A key gauge of U.S. factory activity dipped into contraction territory in March, new data released Wednesday shows.
The Institute for Supply Management’s manufacturing index dipped to 49.1 in March, from 50.1 a month earlier, and above the consensus of 44.5. A reading below 50 indicates contraction in the manufacturing sector, which accounts for around 11% of the U.S. economy.
The smaller-than-expected drop in the overall manufacturing index reflected a rise in ISM’s survey measure of supplier deliveries to a reading of 65 this month from 57.3 in February. A lengthening in suppliers’ delivery time would typically be associated with increased activity, a positive contribution, but in this case, slower supplier deliveries indicate supply shortages rather than stronger demand.
The ISM’s new orders and employment indices both fell to their lowest levels since 2009, down 7.6 and 3.1 points respectively compared to February. The ISM’s measure of new orders, typically tracked as a leading indicator of a downturn, hit an 11-year low in March, reinforcing economists’ views that the economy was already in a recession. The drop in the employment index supports many economists’ views that the longest employment boom in U.S. history – which started in October 2010 – may have ended in March.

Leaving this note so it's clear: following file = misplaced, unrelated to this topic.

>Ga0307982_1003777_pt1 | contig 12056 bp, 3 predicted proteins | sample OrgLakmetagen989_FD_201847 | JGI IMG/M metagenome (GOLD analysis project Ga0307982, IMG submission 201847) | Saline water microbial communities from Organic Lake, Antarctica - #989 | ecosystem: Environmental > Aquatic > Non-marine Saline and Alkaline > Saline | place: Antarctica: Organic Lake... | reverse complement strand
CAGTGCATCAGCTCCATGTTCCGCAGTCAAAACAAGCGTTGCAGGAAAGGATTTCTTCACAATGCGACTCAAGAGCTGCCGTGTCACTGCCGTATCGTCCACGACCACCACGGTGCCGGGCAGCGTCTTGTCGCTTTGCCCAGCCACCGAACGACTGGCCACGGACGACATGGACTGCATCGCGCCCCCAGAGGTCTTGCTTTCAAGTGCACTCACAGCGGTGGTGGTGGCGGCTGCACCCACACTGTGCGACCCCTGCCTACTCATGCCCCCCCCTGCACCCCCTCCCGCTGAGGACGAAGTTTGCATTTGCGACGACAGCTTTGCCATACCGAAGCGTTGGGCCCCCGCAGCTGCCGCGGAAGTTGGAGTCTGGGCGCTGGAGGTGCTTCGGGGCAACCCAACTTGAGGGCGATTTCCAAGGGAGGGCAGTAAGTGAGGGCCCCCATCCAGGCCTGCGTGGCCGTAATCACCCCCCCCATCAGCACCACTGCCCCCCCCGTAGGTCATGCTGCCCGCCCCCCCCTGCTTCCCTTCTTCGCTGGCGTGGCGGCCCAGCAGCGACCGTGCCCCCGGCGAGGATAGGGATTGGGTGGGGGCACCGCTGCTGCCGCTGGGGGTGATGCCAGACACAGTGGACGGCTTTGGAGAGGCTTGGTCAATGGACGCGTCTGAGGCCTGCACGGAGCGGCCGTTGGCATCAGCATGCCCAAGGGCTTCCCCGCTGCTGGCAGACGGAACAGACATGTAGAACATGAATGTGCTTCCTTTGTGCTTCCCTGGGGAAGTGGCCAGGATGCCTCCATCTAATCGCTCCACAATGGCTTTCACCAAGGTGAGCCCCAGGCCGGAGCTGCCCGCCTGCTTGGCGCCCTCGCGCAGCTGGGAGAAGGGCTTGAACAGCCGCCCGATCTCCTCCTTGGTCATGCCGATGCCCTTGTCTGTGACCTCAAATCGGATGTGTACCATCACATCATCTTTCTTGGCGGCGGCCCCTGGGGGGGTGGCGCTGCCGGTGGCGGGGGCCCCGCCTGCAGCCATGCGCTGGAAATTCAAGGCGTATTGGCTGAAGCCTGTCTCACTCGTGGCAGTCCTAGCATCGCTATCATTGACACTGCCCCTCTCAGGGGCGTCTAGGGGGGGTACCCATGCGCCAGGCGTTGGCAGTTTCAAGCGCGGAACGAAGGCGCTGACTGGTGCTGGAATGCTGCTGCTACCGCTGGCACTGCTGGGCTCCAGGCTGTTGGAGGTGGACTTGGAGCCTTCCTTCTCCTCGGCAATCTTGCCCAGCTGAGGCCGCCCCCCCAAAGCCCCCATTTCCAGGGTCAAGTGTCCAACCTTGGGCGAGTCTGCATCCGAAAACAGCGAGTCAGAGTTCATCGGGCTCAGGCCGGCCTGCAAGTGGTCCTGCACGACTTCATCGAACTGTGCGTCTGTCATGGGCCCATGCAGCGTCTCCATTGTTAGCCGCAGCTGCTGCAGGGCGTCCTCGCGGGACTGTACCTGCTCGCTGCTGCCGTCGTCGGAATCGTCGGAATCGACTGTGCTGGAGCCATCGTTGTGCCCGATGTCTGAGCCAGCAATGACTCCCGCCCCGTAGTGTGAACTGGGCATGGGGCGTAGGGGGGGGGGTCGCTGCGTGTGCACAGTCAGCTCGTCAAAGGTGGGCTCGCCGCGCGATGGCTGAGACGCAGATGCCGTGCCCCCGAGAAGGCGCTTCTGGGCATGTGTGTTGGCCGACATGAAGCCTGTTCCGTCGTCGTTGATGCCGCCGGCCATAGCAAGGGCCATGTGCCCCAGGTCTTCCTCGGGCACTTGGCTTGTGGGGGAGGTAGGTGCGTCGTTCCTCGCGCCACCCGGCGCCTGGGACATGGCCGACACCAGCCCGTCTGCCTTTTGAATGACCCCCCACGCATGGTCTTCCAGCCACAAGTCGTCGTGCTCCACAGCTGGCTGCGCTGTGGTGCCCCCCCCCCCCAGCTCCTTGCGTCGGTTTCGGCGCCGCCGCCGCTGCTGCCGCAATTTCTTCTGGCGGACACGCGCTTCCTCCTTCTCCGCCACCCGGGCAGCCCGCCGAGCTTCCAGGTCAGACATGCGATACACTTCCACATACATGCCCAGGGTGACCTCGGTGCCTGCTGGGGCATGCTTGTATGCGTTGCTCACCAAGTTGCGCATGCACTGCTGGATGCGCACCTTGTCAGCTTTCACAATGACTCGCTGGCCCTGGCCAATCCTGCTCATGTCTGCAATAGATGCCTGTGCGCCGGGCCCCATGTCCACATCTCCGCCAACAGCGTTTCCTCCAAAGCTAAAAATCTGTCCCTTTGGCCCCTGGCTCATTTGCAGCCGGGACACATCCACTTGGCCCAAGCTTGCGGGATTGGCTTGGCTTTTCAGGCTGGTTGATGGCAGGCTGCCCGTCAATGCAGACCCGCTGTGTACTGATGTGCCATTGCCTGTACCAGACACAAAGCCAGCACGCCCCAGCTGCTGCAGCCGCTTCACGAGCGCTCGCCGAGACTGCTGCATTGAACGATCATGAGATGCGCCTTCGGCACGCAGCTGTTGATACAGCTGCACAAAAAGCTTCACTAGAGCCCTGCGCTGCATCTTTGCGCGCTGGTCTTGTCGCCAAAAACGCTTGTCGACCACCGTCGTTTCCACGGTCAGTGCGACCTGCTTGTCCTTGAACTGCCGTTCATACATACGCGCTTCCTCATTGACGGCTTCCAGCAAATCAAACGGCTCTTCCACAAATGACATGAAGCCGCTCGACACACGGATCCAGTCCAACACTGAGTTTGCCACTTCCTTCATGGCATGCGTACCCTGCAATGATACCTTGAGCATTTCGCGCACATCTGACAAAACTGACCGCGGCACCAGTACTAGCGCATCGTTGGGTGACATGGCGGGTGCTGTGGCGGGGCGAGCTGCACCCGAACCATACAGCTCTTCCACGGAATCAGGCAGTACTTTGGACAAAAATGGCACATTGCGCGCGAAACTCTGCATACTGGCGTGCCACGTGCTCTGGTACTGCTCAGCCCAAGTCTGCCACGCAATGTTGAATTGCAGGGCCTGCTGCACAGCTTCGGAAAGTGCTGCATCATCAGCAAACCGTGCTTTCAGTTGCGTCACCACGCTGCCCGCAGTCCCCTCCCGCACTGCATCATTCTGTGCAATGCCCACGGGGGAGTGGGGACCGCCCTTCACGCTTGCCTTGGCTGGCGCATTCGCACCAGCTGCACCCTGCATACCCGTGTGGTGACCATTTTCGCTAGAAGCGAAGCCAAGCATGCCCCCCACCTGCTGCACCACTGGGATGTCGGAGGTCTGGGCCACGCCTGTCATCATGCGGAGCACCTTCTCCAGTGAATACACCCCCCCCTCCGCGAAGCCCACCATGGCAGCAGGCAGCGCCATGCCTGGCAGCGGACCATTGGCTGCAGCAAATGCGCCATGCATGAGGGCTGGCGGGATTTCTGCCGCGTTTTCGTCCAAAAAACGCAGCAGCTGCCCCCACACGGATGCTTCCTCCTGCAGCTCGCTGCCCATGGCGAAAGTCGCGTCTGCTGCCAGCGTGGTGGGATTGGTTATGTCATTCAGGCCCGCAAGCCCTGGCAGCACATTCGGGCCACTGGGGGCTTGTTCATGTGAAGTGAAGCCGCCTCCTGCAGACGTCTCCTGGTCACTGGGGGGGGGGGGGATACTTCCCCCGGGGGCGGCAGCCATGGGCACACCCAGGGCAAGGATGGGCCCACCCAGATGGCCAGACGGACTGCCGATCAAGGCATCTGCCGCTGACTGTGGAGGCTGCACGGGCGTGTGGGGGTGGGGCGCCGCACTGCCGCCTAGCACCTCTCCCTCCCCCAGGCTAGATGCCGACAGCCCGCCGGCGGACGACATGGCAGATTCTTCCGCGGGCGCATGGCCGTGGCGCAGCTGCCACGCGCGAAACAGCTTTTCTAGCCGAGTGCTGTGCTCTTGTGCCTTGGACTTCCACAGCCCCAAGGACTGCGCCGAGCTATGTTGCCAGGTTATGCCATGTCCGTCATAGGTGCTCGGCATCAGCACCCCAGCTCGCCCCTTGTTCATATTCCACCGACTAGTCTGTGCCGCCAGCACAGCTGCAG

The drop in the ISM’s index was less than expected, given that more than half the country is in some form of lockdown as states and local governments try to contain the spread of the coronavirus.
Survey respondents’ comments “were negative regarding the near-term outlook, with sentiment clearly impacted by the coronavirus (COVID-19) pandemic and energy market volatility,” according to the ISM’s report.
What lies ahead?
The drop in the ISM’s March manufacturing index—also known as the Purchasing Managers Index or PMI—was preceded by other, more dismal regional reports, as well as the RSM Manufacturing Outlook Index, which took a nosedive in March to recession levels. The RSM index reversed the gains of the first two months of the year and dropped more than two standard deviations below levels associated with normal manufacturing conditions.
We do not expect a jump in the ISM’s manufacturing index in the near-term and are recommending our clients focus on the evolving issues related to the coronavirus crisis. It is crucial to mitigate risks and plan accordingly, while at the same time taking measures to increase business resilience long term.